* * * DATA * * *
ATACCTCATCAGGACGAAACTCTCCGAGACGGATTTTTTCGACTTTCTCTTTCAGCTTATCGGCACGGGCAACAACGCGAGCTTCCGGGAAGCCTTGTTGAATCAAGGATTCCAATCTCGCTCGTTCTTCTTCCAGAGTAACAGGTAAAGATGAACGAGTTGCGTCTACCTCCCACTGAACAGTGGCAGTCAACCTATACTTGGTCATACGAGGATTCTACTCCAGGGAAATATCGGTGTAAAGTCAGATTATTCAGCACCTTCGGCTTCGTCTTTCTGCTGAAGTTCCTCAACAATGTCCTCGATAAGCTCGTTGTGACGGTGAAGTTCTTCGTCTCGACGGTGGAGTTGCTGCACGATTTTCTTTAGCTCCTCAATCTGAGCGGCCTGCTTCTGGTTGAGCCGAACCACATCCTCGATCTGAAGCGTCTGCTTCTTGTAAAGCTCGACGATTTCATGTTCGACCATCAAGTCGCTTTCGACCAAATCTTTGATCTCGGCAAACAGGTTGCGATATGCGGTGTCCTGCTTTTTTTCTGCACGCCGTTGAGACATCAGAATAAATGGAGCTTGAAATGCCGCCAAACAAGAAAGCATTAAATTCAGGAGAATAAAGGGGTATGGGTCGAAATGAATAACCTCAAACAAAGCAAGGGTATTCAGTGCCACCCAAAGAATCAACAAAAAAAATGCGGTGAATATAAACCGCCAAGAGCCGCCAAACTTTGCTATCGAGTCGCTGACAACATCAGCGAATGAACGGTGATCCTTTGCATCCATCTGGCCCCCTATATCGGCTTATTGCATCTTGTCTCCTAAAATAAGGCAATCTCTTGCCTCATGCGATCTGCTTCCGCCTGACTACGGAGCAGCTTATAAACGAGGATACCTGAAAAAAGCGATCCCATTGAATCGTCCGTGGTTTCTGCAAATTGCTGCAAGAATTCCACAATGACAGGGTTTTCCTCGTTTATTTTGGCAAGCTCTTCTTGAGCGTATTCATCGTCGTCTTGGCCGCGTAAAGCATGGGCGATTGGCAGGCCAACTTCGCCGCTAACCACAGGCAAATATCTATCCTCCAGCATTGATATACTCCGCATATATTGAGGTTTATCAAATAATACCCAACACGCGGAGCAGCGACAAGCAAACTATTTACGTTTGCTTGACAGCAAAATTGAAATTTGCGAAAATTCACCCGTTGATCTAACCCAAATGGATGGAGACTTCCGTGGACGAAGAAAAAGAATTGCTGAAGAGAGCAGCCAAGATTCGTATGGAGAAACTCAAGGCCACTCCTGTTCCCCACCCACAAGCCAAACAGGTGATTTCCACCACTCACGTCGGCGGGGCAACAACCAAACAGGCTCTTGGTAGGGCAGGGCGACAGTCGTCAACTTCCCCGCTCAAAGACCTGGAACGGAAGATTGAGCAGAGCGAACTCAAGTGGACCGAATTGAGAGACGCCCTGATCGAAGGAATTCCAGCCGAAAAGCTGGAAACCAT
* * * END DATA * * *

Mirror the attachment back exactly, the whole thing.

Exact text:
ATACCTCATCAGGACGAAACTCTCCGAGACGGATTTTTTCGACTTTCTCTTTCAGCTTATCGGCACGGGCAACAACGCGAGCTTCCGGGAAGCCTTGTTGAATCAAGGATTCCAATCTCGCTCGTTCTTCTTCCAGAGTAACAGGTAAAGATGAACGAGTTGCGTCTACCTCCCACTGAACAGTGGCAGTCAACCTATACTTGGTCATACGAGGATTCTACTCCAGGGAAATATCGGTGTAAAGTCAGATTATTCAGCACCTTCGGCTTCGTCTTTCTGCTGAAGTTCCTCAACAATGTCCTCGATAAGCTCGTTGTGACGGTGAAGTTCTTCGTCTCGACGGTGGAGTTGCTGCACGATTTTCTTTAGCTCCTCAATCTGAGCGGCCTGCTTCTGGTTGAGCCGAACCACATCCTCGATCTGAAGCGTCTGCTTCTTGTAAAGCTCGACGATTTCATGTTCGACCATCAAGTCGCTTTCGACCAAATCTTTGATCTCGGCAAACAGGTTGCGATATGCGGTGTCCTGCTTTTTTTCTGCACGCCGTTGAGACATCAGAATAAATGGAGCTTGAAATGCCGCCAAACAAGAAAGCATTAAATTCAGGAGAATAAAGGGGTATGGGTCGAAATGAATAACCTCAAACAAAGCAAGGGTATTCAGTGCCACCCAAAGAATCAACAAAAAAAATGCGGTGAATATAAACCGCCAAGAGCCGCCAAACTTTGCTATCGAGTCGCTGACAACATCAGCGAATGAACGGTGATCCTTTGCATCCATCTGGCCCCCTATATCGGCTTATTGCATCTTGTCTCCTAAAATAAGGCAATCTCTTGCCTCATGCGATCTGCTTCCGCCTGACTACGGAGCAGCTTATAAACGAGGATACCTGAAAAAAGCGATCCCATTGAATCGTCCGTGGTTTCTGCAAATTGCTGCAAGAATTCCACAATGACAGGGTTTTCCTCGTTTATTTTGGCAAGCTCTTCTTGAGCGTATTCATCGTCGTCTTGGCCGCGTAAAGCATGGGCGATTGGCAGGCCAACTTCGCCGCTAACCACAGGCAAATATCTATCCTCCAGCATTGATATACTCCGCATATATTGAGGTTTATCAAATAATACCCAACACGCGGAGCAGCGACAAGCAAACTATTTACGTTTGCTTGACAGCAAAATTGAAATTTGCGAAAATTCACCCGTTGATCTAACCCAAATGGATGGAGACTTCCGTGGACGAAGAAAAAGAATTGCTGAAGAGAGCAGCCAAGATTCGTATGGAGAAACTCAAGGCCACTCCTGTTCCCCACCCACAAGCCAAACAGGTGATTTCCACCACTCACGTCGGCGGGGCAACAACCAAACAGGCTCTTGGTAGGGCAGGGCGACAGTCGTCAACTTCCCCGCTCAAAGACCTGGAACGGAAGATTGAGCAGAGCGAACTCAAGTGGACCGAATTGAGAGACGCCCTGATCGAAGGAATTCCAGCCGAAAAGCTGGAAACCAT